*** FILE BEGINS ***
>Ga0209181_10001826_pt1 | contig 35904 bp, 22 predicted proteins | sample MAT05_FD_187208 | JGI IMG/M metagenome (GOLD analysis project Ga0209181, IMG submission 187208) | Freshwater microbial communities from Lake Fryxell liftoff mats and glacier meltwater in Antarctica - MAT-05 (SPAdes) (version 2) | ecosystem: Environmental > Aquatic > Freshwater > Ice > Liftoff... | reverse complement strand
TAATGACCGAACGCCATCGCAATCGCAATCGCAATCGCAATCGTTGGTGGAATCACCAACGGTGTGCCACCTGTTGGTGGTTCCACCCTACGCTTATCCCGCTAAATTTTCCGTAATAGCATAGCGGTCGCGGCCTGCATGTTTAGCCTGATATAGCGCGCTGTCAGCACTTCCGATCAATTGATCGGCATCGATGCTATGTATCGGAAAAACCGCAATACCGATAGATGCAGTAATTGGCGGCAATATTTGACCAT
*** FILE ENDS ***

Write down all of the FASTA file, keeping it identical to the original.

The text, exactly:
>Ga0209181_10001826_pt1 | contig 35904 bp, 22 predicted proteins | sample MAT05_FD_187208 | JGI IMG/M metagenome (GOLD analysis project Ga0209181, IMG submission 187208) | Freshwater microbial communities from Lake Fryxell liftoff mats and glacier meltwater in Antarctica - MAT-05 (SPAdes) (version 2) | ecosystem: Environmental > Aquatic > Freshwater > Ice > Liftoff... | reverse complement strand
TAATGACCGAACGCCATCGCAATCGCAATCGCAATCGCAATCGTTGGTGGAATCACCAACGGTGTGCCACCTGTTGGTGGTTCCACCCTACGCTTATCCCGCTAAATTTTCCGTAATAGCATAGCGGTCGCGGCCTGCATGTTTAGCCTGATATAGCGCGCTGTCAGCACTTCCGATCAATTGATCGGCATCGATGCTATGTATCGGAAAAACCGCAATACCGATAGATGCAGTAATTGGCGGCAATATTTGACCAT